About 20 percent of U.K. companies and more than 16 percent of Germany’s are classified as “zombie firms” – the living dead.
A zombie company is one that has over-borrowed, is at risk of default, and must keep borrowing new money to pay off existing loans.
The ranks of zombies have been growing for two reasons.
European banks have held interest rates so low for so long that even high-risk companies have qualified for loans; and poorly capitalized banks have been tempted to roll over risky loans rather than write them off and show a loss.
Some zombies also have been kept alive by government bailouts, such as renewable energy giant Abengoa, which has been saved from oblivion by Spain’s government three times in the last five years.
The number of zombies has grown over the last six months as more companies borrowed to survive the economic shutdown while having little or no revenue.
Worldwide, non-investment-grade companies issued $322 billion in new debt from 1 January through 31 August, equal to the amount in all of 2019.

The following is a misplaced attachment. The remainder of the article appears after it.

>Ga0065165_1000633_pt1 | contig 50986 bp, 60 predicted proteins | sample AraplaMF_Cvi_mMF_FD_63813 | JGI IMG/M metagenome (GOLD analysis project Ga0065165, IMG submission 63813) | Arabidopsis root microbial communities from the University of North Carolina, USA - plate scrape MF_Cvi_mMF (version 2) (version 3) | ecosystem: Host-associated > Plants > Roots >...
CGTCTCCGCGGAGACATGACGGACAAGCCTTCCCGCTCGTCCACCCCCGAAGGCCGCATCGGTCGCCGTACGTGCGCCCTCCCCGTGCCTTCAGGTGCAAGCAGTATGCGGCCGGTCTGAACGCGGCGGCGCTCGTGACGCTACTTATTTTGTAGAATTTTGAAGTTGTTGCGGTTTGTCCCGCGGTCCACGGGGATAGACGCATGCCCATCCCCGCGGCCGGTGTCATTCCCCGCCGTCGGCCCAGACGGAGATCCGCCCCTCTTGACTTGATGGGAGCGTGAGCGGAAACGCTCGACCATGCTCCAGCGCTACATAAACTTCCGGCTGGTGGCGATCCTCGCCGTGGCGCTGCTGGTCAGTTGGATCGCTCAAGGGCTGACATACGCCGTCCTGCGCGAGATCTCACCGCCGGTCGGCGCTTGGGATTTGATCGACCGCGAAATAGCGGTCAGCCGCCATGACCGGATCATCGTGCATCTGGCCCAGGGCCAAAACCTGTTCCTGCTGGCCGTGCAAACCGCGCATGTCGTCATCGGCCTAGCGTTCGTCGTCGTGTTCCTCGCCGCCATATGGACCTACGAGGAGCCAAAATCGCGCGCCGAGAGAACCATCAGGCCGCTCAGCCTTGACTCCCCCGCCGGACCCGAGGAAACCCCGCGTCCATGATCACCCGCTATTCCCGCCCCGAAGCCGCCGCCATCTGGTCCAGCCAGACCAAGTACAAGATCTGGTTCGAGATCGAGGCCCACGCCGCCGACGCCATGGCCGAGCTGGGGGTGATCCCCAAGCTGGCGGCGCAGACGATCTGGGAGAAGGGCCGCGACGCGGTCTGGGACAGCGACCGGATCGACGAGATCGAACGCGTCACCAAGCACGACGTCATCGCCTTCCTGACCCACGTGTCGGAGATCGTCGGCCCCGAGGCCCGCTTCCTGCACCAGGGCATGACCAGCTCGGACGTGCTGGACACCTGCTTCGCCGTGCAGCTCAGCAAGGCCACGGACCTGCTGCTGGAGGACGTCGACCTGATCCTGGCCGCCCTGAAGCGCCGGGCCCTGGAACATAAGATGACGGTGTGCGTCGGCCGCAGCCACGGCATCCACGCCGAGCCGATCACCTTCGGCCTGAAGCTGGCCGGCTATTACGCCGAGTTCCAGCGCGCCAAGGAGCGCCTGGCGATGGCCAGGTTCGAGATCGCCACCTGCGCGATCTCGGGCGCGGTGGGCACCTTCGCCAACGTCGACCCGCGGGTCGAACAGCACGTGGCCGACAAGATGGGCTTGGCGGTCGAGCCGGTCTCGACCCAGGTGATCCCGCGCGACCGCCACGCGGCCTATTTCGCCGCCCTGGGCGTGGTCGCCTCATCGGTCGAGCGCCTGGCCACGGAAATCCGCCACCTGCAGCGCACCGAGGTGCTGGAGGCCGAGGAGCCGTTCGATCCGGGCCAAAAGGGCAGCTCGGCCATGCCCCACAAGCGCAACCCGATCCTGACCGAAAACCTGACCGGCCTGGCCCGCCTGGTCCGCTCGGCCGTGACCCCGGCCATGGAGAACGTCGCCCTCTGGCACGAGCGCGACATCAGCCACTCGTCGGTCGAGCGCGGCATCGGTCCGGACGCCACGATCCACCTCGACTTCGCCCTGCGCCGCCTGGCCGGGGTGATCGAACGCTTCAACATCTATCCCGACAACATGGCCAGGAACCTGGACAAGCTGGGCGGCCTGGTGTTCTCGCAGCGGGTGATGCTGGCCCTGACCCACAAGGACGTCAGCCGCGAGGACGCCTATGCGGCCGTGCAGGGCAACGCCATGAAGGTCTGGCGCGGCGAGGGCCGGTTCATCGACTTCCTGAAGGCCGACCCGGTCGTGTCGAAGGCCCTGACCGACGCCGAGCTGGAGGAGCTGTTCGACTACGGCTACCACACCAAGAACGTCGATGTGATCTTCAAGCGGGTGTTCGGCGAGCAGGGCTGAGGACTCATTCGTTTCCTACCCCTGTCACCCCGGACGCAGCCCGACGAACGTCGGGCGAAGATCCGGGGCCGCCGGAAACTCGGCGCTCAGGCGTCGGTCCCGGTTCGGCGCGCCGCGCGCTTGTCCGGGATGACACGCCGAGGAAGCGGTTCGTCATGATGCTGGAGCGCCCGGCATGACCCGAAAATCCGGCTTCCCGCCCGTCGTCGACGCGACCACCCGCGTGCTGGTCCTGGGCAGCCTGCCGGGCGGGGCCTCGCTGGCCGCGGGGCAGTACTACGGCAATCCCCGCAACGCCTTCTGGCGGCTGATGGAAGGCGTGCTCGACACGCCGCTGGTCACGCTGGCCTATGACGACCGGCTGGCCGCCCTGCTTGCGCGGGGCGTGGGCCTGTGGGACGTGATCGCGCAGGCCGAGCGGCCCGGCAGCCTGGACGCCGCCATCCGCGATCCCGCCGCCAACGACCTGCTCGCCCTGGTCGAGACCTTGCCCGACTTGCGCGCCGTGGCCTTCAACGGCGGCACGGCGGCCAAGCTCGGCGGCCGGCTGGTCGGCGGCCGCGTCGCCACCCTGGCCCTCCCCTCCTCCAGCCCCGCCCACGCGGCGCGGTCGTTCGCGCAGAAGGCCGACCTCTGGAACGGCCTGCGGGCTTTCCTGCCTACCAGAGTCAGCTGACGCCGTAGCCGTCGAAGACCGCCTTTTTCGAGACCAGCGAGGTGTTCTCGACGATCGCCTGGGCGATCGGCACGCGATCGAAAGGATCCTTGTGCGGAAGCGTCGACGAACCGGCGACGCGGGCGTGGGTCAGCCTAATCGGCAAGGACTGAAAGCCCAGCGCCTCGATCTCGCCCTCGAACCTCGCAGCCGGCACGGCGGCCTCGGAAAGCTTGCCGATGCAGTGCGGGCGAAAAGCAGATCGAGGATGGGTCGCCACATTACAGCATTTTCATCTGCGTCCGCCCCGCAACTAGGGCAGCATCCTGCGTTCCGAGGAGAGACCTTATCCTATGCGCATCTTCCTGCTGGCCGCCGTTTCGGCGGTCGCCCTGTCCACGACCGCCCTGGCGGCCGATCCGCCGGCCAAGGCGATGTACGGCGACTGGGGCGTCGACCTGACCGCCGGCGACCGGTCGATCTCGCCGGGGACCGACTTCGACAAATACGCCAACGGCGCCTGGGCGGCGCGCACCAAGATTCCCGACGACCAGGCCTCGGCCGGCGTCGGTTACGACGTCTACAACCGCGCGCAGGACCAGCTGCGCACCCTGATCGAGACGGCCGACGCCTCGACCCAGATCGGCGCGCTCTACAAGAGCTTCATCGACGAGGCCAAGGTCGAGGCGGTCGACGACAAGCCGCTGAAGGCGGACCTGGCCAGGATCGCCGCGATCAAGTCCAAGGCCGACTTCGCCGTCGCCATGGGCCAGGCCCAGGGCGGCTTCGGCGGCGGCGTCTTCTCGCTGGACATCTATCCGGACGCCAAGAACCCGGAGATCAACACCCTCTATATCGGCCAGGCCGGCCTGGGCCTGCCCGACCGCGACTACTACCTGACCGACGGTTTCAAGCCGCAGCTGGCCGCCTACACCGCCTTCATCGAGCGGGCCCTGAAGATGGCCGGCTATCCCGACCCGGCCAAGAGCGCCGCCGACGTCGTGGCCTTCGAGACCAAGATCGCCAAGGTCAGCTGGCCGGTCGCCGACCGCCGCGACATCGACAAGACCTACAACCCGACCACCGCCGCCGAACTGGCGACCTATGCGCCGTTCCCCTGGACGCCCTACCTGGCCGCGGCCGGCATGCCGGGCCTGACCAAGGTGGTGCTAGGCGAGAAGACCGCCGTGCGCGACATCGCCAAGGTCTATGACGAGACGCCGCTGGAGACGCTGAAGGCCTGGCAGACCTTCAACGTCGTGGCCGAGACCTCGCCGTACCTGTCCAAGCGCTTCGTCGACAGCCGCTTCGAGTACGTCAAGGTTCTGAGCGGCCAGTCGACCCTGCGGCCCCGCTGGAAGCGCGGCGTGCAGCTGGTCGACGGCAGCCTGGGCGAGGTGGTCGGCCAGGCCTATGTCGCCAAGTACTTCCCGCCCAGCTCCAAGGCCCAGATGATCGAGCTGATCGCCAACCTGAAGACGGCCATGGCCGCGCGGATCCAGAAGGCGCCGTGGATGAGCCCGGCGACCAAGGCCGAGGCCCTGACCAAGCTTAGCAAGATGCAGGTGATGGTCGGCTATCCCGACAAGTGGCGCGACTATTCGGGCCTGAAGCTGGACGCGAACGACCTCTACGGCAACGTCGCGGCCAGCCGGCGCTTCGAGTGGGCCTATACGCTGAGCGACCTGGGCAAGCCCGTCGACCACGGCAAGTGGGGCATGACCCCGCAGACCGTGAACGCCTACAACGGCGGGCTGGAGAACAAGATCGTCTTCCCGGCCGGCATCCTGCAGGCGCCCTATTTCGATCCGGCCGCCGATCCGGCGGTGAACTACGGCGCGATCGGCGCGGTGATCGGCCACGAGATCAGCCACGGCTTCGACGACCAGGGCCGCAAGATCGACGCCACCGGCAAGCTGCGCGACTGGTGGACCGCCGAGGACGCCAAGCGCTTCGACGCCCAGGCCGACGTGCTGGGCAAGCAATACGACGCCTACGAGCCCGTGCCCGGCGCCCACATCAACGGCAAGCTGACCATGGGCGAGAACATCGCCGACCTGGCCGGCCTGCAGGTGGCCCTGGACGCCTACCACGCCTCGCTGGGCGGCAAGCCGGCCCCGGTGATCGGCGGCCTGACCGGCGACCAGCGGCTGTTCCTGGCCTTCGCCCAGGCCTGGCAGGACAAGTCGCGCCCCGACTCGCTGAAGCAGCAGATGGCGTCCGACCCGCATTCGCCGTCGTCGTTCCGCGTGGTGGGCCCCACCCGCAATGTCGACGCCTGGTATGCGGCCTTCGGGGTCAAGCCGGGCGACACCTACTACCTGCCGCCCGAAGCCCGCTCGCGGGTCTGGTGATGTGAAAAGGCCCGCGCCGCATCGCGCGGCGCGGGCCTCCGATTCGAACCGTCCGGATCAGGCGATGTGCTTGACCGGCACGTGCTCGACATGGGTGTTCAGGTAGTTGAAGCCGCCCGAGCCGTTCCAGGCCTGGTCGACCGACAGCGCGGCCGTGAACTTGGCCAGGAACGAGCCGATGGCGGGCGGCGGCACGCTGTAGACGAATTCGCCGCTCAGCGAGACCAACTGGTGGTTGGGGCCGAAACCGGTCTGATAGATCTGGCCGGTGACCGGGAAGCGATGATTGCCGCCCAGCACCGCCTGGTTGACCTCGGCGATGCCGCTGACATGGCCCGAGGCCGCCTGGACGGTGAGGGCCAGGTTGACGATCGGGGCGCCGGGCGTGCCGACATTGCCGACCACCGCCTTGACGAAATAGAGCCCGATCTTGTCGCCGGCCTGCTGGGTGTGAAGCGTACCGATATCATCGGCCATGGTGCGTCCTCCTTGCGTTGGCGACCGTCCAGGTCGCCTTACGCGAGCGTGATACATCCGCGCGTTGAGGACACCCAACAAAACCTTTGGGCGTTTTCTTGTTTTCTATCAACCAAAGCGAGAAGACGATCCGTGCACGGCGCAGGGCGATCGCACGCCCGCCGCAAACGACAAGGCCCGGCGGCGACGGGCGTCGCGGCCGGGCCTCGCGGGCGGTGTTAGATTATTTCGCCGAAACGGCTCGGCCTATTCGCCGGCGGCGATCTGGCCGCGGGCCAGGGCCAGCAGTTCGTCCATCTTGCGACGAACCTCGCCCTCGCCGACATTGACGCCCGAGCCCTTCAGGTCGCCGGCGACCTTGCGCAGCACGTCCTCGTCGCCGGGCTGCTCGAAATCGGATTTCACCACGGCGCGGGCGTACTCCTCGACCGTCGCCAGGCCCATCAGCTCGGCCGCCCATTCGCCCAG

Britain’s zombies make up a third of Europe’s total, according to an analysis by Bank of America. In the kingdom’s lodging and restaurant sector, 23 percent of businesses are zombies, up 9 percentage points since March; in entertainment and recreation, the share has risen 11 points to 26 percent, reported Onward, a conservative think tank.
Every 1-percent increase in the ranks of zombie companies means a 0.25-percent slowdown in job growth and a 17-percent drop in the capital investment rate, the Bank for International Settlements has estimated.
Rather than lay zombies in their graves, Onward has proposed converting debt incurred as a result of the shutdown into “income-contingent” loans that a company would need to begin paying back only if and when it makes a profit. George Osborne, formerly head of the U.K. treasury, has suggested simply forgiving shutdown-related debt for small businesses.
Italy’s Unicredit Bank has suggested that the country pay off bad loans in return for an equity stake in the companies it bails out.
TRENDPOST: The impact of the global lockdowns is just starting to ripple across economies. The cheap money pumped into equity markets, industries, and the general public by governments has artificially and temporarily limited the true dimensions of the financial havoc the lockdowns have imposed on businesses and individuals.

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